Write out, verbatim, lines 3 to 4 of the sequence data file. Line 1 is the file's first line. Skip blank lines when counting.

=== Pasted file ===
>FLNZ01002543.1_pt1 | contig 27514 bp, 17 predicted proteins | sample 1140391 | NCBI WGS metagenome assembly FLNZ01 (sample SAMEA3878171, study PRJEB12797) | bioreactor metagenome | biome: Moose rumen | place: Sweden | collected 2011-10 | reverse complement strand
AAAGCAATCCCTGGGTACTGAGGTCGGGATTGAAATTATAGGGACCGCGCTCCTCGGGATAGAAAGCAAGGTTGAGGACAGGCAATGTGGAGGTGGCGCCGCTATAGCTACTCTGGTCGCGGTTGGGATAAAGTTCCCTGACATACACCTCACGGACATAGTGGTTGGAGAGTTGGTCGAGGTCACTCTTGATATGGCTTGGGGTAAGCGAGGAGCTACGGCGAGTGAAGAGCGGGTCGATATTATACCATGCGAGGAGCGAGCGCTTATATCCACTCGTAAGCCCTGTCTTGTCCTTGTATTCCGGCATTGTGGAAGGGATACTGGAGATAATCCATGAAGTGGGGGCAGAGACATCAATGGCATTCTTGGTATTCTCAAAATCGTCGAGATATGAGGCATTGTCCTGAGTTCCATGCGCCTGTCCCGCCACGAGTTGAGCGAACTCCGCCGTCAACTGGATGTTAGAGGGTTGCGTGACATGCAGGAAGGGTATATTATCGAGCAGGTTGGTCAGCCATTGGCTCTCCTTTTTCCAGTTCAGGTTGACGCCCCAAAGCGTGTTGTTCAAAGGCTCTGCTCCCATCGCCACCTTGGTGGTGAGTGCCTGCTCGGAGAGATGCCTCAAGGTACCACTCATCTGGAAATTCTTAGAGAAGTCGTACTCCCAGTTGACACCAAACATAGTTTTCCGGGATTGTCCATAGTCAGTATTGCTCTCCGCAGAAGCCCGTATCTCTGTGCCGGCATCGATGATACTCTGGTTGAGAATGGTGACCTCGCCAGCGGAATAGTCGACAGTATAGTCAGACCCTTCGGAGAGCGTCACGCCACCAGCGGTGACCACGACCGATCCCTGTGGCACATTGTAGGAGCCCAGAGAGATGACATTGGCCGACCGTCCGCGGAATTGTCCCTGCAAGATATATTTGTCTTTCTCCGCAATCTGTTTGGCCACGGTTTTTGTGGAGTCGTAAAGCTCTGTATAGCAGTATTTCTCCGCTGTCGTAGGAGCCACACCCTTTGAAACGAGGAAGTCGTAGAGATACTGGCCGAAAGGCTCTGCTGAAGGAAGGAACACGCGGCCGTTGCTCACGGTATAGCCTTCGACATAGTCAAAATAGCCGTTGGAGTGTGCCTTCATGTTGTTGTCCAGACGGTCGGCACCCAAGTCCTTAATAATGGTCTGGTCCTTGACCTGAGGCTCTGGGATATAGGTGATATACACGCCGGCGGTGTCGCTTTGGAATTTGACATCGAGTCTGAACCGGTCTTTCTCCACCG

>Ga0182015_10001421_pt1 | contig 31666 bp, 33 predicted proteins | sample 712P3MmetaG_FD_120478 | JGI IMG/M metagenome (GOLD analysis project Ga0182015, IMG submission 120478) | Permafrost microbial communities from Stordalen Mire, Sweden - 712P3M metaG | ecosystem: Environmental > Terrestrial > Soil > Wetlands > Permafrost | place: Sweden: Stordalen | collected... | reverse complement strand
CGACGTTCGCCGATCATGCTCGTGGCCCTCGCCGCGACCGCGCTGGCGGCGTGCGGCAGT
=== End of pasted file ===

>Ga0182015_10001421_pt1 | contig 31666 bp, 33 predicted proteins | sample 712P3MmetaG_FD_120478 | JGI IMG/M metagenome (GOLD analysis project Ga0182015, IMG submission 120478) | Permafrost microbial communities from Stordalen Mire, Sweden - 712P3M metaG | ecosystem: Environmental > Terrestrial > Soil > Wetlands > Permafrost | place: Sweden: Stordalen | collected... | reverse complement strand
CGACGTTCGCCGATCATGCTCGTGGCCCTCGCCGCGACCGCGCTGGCGGCGTGCGGCAGT